Congenital rubella syndrome (CRS) is a group of anomalies that an infant may present as a result of maternal infection and subsequent foetal infection with rubella virus. In France, the prevalence at birth of CRS has decreased markedly to less than 1 case per 100,000 live births in 2002. The main defects caused by congenital rubella infection are sensorineural deafness (alteration of brainstem auditory evoked potentials) that may progress after birth, eye defects (such as cataract), cardiovascular defects, brain damage (occurring only after infection between the 3rd and 16th week of gestation) that may cause mild to severe intellectual deficit, microcephaly and spastic diplegia, and prematurity and low birth weight. Major structural malformations are rare. The prenatal diagnosis of foetal infection must be done in case of contact of the pregnant woman with an infected patient, with or without eruptive disease. If the woman was not vaccinated recently, a primary rubella infection is certain in case of: (1) increased blood levels of IgG or seroconversion with IgM above the positivity threshold; (2) low avidity of IgG; (3) identification of IgM in foetal blood (foetal blood sampling can only be performed after 22 weeks of gestation); (4) identification by gene amplification of the viral genome in the amniotic fluid; (5) presence of specific IgM in the blood of the newborn or in any other sample from the foetus/newborn. In case of positive prenatal diagnosis of primary infection, the full congenital rubella syndrome is common when maternal infection occurs during the first two months of pregnancy. Up to 12 weeks gestation, about 80% of exposed foetuses are affected, and between 12 and 16 weeks, about half of exposed foetuses are affected. During this latter period of gestation, deafness is the most common abnormality encountered; the other defects and growth impairments appear to occur only after exposure during the first trimester. Congenital anomalies and growth impairment are rare with infection after 16 weeks gestation.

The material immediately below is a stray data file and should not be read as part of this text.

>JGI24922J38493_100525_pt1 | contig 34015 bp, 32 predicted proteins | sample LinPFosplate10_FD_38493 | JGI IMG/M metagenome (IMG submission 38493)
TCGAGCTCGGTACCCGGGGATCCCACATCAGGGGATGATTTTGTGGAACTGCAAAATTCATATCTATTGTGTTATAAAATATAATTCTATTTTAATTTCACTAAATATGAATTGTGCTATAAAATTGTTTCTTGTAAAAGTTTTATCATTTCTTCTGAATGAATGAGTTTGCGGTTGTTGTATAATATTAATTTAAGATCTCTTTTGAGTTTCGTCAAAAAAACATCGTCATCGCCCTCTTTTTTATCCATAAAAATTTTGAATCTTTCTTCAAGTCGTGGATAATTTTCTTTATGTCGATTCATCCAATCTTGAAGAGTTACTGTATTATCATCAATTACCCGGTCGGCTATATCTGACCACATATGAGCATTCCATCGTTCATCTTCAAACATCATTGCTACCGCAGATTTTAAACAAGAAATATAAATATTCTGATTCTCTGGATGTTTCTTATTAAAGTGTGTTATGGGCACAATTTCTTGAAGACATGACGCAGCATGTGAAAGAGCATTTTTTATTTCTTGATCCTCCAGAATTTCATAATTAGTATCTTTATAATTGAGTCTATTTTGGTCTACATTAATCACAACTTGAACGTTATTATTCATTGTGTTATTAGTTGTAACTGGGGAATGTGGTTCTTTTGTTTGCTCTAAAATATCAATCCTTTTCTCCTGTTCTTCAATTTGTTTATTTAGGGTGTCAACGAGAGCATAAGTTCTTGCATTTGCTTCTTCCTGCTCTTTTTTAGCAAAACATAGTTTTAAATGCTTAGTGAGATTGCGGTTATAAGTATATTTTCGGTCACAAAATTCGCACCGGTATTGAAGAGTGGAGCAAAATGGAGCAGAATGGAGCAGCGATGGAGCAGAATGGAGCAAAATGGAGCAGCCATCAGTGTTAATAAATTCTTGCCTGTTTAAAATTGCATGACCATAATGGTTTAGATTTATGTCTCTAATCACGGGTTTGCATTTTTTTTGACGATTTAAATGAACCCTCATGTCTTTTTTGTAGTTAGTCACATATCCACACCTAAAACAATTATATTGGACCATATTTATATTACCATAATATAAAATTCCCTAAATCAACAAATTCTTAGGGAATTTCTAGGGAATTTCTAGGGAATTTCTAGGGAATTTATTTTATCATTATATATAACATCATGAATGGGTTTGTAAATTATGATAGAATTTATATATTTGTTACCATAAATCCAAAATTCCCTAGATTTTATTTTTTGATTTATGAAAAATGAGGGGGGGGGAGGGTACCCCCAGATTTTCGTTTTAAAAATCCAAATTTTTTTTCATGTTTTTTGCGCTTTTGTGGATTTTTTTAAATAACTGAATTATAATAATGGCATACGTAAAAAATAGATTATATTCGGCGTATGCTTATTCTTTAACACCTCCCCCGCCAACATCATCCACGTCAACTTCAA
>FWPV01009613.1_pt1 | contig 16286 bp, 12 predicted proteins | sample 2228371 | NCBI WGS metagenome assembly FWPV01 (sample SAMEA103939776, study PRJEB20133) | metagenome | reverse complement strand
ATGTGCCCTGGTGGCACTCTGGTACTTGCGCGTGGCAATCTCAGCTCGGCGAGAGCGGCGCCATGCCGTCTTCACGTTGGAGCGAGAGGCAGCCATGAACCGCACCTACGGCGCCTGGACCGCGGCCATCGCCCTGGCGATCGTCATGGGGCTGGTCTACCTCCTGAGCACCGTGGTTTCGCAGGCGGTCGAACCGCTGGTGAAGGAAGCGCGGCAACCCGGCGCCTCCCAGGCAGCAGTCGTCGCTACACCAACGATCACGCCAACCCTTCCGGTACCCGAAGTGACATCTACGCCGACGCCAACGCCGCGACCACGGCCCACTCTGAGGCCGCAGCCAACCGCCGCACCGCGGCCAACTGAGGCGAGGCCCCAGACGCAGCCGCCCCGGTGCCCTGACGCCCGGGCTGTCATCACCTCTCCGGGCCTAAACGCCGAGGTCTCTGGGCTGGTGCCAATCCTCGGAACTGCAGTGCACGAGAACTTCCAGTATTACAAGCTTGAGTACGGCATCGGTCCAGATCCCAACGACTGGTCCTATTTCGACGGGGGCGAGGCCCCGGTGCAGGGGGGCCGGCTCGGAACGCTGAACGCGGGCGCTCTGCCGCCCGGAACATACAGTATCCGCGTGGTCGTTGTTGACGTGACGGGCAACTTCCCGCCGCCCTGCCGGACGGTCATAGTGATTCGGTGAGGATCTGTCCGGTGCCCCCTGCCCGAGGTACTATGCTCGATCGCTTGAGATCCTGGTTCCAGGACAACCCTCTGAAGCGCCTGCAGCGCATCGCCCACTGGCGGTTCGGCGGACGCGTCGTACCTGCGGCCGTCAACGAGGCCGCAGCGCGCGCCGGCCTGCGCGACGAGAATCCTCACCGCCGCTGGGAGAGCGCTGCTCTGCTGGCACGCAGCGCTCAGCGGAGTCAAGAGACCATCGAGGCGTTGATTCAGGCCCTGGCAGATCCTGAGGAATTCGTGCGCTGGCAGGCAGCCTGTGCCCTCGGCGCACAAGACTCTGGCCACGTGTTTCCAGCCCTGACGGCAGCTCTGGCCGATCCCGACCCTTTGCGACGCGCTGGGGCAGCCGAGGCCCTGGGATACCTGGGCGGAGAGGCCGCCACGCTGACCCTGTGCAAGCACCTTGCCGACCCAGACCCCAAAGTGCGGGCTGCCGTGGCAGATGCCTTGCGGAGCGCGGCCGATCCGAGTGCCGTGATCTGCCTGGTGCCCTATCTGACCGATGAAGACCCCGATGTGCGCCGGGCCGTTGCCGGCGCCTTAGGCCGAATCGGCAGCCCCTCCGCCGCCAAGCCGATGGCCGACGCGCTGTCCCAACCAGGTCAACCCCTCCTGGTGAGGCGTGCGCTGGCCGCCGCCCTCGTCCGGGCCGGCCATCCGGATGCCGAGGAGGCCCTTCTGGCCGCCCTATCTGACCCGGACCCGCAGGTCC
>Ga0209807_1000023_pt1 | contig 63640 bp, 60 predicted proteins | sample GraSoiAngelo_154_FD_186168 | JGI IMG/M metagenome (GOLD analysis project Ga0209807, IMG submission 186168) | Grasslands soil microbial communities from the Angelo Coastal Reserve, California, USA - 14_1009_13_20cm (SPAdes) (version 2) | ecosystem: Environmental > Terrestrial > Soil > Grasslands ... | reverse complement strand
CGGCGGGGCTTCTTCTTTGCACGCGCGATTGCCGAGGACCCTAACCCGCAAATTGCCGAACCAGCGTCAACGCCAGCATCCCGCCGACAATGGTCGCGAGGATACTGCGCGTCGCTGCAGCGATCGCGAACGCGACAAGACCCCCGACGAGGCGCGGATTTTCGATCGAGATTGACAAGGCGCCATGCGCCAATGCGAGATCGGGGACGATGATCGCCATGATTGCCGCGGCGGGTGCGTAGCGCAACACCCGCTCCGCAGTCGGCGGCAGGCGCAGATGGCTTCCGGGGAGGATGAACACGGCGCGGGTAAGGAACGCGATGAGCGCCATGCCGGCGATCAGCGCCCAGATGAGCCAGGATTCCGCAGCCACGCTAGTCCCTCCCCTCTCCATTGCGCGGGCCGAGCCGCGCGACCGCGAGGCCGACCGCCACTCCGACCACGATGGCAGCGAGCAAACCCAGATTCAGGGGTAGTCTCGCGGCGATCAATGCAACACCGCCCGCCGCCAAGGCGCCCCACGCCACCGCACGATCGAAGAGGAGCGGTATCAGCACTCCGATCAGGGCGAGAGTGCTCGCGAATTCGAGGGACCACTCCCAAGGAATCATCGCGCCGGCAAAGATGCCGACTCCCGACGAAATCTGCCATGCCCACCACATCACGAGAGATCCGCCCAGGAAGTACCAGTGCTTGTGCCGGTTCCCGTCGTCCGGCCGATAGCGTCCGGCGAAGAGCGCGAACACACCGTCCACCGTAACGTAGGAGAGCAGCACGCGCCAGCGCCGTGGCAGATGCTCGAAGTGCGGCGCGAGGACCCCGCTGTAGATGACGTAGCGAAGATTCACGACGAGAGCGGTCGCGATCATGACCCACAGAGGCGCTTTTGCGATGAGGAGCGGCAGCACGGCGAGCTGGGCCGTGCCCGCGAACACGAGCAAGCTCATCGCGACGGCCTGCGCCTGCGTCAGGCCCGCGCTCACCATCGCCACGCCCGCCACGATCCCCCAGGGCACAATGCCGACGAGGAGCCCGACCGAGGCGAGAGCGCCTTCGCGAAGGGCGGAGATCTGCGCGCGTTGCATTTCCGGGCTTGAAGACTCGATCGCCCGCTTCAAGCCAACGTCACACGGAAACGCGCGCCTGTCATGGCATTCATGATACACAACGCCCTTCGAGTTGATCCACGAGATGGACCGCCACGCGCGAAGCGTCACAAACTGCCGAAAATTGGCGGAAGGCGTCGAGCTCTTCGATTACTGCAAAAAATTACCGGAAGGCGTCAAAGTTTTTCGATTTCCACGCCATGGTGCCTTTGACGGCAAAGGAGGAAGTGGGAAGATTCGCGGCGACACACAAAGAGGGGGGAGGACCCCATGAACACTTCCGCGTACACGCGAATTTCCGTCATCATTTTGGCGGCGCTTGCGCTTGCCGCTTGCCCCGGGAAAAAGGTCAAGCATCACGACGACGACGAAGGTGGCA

Last update: March 2006
- Dr Elisabeth ROBERT-GNANSIA